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Tyre Knowledge  
How to Drive Safely in the RainDate:2016-05-30

Keep both hands on the steering wheel at all times! Keep all distractions, such as cell
phones or even the radio, off and away from you. While focus to your front do Take a Look in
Back View Mirror as well Right Hand side & Left Hand side so that you get an 360 degree over
view what is happening around any mud slide or falling tree, electric pole, hanging
electrical wires , or in coming hazard etc
Turn on your headlights. Many states in the U.S. require headlights when it's raining, even
in broad daylight. This will make it easier for you to see what is in front of you; thus,
preventing any accidents.
Keep a minimum of a good five car length from the car in front of you. You never know what
other drivers are going to do or what could happen to you! If that feels too close or too
far a rule of thumb is 1 second of following distance per 10 mph (16 km/h). That holds true
especially in bad weather.
Drive at or below the speed limit to the extent that you are comfortable with, and can see
far enough in front of you to appropriately make driving decisions.
Be aware that the maximum speed at which you can drive is DIRECTLY related to your tires. Be
sure to know what their condition is in. Radial tires have better traction than the old bias
ply polyester tires, but even they lose their ability to grip wet pavement and channel water
out as the tread wears out.
Be aware of hydroplaning. This is where your vehicle travels on top of the water and has NO
or very little contact with the ground. Your traction is reduced significantly. To safely
get out of a hydroplaning situation let off the gas and steer straight or slightly in the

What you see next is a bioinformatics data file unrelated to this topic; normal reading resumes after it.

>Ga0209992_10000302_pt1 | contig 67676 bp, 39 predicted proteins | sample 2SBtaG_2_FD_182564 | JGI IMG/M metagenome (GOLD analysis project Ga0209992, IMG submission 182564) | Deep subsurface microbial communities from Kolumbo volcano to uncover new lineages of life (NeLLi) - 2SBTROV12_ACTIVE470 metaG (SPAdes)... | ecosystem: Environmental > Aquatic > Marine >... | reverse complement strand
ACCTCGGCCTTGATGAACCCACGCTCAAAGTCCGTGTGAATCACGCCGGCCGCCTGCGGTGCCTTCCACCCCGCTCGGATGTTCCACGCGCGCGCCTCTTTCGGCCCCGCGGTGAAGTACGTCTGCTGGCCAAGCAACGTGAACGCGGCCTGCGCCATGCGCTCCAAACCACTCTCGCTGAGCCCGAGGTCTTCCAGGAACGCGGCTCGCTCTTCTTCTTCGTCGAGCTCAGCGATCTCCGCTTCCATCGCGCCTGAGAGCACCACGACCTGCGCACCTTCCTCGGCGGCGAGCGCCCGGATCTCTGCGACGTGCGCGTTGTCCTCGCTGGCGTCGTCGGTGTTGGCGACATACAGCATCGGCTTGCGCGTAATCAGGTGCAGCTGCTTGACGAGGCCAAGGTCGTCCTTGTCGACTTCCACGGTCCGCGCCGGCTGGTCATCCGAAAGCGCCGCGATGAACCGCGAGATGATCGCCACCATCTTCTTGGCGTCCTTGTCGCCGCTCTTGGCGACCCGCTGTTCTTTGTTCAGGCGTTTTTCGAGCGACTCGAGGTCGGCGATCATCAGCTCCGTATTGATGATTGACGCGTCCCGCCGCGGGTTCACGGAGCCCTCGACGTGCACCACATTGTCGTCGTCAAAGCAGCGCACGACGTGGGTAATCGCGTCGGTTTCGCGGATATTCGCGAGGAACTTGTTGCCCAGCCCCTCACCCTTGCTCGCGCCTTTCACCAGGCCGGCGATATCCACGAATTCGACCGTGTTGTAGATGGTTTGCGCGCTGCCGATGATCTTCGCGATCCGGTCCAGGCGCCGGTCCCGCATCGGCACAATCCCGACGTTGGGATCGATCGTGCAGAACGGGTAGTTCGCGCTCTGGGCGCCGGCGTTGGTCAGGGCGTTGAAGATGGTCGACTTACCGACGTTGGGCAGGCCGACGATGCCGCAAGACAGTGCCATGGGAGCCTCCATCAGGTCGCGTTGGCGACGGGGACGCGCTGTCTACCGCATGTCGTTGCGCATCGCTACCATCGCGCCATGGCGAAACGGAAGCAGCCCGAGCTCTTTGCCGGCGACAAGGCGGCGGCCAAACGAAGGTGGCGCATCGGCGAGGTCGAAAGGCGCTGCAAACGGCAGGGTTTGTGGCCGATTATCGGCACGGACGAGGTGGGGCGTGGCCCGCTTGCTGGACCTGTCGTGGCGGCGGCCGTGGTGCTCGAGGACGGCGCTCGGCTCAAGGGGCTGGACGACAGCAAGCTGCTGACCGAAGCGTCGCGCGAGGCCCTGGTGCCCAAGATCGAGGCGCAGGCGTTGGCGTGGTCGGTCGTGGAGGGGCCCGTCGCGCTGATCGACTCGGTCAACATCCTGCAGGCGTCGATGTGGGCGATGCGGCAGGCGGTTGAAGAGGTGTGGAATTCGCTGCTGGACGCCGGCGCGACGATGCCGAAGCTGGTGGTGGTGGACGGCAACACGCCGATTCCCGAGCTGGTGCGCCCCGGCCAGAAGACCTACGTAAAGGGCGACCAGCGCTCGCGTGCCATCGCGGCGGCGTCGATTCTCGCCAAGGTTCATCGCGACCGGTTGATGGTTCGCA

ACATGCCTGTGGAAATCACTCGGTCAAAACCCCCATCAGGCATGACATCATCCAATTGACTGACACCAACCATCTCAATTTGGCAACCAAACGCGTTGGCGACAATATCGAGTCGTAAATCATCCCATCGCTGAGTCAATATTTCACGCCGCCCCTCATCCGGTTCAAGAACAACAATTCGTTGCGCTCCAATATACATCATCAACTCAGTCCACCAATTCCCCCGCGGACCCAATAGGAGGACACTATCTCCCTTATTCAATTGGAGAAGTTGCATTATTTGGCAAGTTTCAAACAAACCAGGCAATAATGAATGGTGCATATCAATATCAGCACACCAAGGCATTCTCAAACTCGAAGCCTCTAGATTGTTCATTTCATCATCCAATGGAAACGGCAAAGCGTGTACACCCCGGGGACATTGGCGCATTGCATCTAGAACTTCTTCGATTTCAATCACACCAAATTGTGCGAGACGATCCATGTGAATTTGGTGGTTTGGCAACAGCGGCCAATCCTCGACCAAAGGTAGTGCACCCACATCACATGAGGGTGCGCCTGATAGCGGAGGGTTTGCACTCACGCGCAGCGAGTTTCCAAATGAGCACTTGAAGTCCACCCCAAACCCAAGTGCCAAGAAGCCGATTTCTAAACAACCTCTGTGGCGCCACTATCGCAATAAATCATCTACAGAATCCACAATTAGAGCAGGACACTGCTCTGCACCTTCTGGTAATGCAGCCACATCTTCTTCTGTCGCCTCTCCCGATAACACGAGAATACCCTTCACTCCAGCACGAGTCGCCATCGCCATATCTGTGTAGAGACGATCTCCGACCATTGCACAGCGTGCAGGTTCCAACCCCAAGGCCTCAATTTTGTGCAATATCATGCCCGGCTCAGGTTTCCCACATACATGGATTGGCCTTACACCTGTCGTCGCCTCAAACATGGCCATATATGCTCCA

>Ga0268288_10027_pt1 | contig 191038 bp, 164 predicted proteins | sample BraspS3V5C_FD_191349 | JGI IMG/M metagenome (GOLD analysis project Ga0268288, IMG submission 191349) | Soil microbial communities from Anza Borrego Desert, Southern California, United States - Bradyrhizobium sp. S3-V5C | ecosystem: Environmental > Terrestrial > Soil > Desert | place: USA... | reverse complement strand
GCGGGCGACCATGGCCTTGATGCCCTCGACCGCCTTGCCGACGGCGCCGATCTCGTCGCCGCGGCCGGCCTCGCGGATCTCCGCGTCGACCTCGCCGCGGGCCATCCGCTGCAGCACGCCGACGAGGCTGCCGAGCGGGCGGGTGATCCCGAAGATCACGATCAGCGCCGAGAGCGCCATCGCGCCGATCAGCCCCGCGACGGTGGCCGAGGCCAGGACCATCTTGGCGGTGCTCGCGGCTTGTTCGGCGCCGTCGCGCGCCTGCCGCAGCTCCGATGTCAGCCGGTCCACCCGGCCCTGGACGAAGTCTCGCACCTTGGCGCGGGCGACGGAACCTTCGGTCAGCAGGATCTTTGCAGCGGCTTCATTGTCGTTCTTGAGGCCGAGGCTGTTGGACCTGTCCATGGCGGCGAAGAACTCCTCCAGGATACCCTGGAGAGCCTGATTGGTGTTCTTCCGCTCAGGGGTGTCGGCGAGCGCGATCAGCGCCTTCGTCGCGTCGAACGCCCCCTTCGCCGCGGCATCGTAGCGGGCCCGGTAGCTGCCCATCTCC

direction you must go. Do not make sudden motions and remain calm.
Avoid flooded roads. Never drive through standing or flowing water in a road way unless you
have no choice or you are able to follow someone else to judge the depth of the water.
Flooding the engine of your car can cause the engine to stall, and deep water can actually
float your car and take it off the roadway.
Turn on the defroster if the windshield begins to fog. In hot, muggy weather, air
conditioned air (which cannot contain as much moisture) will usually clear the inside of the
windshield faster than non air conditioned.
Be aware that brakes can be affected by water. Wet drum type brakes are especially prone to
decreased stopping power after driving through deep water.
Watch for splashing from potholes and pools of water that accumulate at clogged storm drain
pipes and low areas of the pavement. Highways also develop "ruts" where the heaviest traffic
tracks, and you may be able to position your vehicle while remaining in your lane to avoid
Use a rain repellent product on side windows and mirrors to clear standing raindrops .
Beware of driving in the rain, especially at night. Motorcycles or even other dark-colored
cars can be camouflaged amongst glistening raindrops on side windows and mirrors. It's best
to have a light colored car that isn't easily camouflaged in the night.